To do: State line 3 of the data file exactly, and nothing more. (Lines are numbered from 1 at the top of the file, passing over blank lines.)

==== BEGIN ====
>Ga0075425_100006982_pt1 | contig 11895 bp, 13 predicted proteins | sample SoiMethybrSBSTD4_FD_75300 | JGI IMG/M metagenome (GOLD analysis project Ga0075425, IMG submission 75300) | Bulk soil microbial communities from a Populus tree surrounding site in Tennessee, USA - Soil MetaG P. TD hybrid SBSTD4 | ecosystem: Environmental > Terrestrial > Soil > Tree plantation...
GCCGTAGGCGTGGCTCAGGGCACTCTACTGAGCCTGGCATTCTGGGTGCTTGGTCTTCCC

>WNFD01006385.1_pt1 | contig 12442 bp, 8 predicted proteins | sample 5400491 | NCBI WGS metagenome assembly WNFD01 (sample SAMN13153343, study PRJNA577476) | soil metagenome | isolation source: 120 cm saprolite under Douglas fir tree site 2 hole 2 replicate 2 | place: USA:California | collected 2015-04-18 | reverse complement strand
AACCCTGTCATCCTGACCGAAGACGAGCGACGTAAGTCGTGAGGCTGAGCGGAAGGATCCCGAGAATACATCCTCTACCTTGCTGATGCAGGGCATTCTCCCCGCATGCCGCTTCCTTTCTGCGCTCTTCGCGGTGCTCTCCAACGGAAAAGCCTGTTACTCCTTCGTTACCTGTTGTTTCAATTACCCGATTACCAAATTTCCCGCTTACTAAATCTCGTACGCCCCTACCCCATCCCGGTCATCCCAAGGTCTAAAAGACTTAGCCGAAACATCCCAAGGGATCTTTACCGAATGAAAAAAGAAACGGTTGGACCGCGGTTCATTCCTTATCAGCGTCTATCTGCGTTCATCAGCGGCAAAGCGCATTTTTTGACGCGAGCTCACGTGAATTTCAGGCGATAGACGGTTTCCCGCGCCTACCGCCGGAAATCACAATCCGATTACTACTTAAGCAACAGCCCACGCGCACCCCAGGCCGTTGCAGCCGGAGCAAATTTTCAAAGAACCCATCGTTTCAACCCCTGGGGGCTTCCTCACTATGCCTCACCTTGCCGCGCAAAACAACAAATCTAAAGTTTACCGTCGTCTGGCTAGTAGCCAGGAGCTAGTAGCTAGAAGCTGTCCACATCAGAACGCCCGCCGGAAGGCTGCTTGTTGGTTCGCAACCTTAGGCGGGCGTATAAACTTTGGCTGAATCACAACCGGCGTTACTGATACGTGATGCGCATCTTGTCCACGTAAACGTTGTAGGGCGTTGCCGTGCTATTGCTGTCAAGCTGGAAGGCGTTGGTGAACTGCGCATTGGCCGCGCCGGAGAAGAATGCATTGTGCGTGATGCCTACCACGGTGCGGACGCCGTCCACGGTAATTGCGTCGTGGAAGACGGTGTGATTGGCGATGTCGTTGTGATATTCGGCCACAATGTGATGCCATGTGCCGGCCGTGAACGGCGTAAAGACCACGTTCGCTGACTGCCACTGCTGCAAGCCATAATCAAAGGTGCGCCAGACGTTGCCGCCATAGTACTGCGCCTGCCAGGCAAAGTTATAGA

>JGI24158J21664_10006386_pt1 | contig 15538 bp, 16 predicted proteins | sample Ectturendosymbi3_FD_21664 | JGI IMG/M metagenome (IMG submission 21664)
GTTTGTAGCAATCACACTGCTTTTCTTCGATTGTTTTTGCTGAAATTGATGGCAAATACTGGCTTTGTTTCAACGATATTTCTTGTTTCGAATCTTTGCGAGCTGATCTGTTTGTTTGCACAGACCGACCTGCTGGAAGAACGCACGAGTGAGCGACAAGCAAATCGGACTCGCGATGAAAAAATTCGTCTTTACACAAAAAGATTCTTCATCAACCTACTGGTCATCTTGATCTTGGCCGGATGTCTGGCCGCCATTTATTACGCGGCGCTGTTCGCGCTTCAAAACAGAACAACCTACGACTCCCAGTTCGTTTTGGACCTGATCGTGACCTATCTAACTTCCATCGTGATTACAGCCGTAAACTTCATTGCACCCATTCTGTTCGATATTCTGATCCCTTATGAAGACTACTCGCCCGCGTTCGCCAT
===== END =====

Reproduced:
>WNFD01006385.1_pt1 | contig 12442 bp, 8 predicted proteins | sample 5400491 | NCBI WGS metagenome assembly WNFD01 (sample SAMN13153343, study PRJNA577476) | soil metagenome | isolation source: 120 cm saprolite under Douglas fir tree site 2 hole 2 replicate 2 | place: USA:California | collected 2015-04-18 | reverse complement strand